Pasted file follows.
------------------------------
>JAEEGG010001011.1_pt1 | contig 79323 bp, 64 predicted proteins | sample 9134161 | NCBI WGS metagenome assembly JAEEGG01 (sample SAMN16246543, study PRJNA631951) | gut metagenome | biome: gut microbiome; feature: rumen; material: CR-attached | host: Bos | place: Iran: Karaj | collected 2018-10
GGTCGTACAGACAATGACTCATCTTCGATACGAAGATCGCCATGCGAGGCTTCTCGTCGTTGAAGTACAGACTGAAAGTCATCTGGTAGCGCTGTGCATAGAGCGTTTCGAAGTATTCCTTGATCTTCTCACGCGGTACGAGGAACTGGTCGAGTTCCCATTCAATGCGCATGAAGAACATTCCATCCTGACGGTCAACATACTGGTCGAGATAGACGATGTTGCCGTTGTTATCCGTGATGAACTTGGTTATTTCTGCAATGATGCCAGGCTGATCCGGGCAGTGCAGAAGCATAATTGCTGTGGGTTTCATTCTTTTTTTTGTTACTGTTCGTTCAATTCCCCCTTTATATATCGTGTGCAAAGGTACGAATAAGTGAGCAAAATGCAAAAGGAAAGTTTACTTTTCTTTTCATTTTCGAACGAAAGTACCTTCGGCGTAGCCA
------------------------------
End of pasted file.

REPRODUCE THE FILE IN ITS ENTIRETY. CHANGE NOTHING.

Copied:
>JAEEGG010001011.1_pt1 | contig 79323 bp, 64 predicted proteins | sample 9134161 | NCBI WGS metagenome assembly JAEEGG01 (sample SAMN16246543, study PRJNA631951) | gut metagenome | biome: gut microbiome; feature: rumen; material: CR-attached | host: Bos | place: Iran: Karaj | collected 2018-10
GGTCGTACAGACAATGACTCATCTTCGATACGAAGATCGCCATGCGAGGCTTCTCGTCGTTGAAGTACAGACTGAAAGTCATCTGGTAGCGCTGTGCATAGAGCGTTTCGAAGTATTCCTTGATCTTCTCACGCGGTACGAGGAACTGGTCGAGTTCCCATTCAATGCGCATGAAGAACATTCCATCCTGACGGTCAACATACTGGTCGAGATAGACGATGTTGCCGTTGTTATCCGTGATGAACTTGGTTATTTCTGCAATGATGCCAGGCTGATCCGGGCAGTGCAGAAGCATAATTGCTGTGGGTTTCATTCTTTTTTTTGTTACTGTTCGTTCAATTCCCCCTTTATATATCGTGTGCAAAGGTACGAATAAGTGAGCAAAATGCAAAAGGAAAGTTTACTTTTCTTTTCATTTTCGAACGAAAGTACCTTCGGCGTAGCCA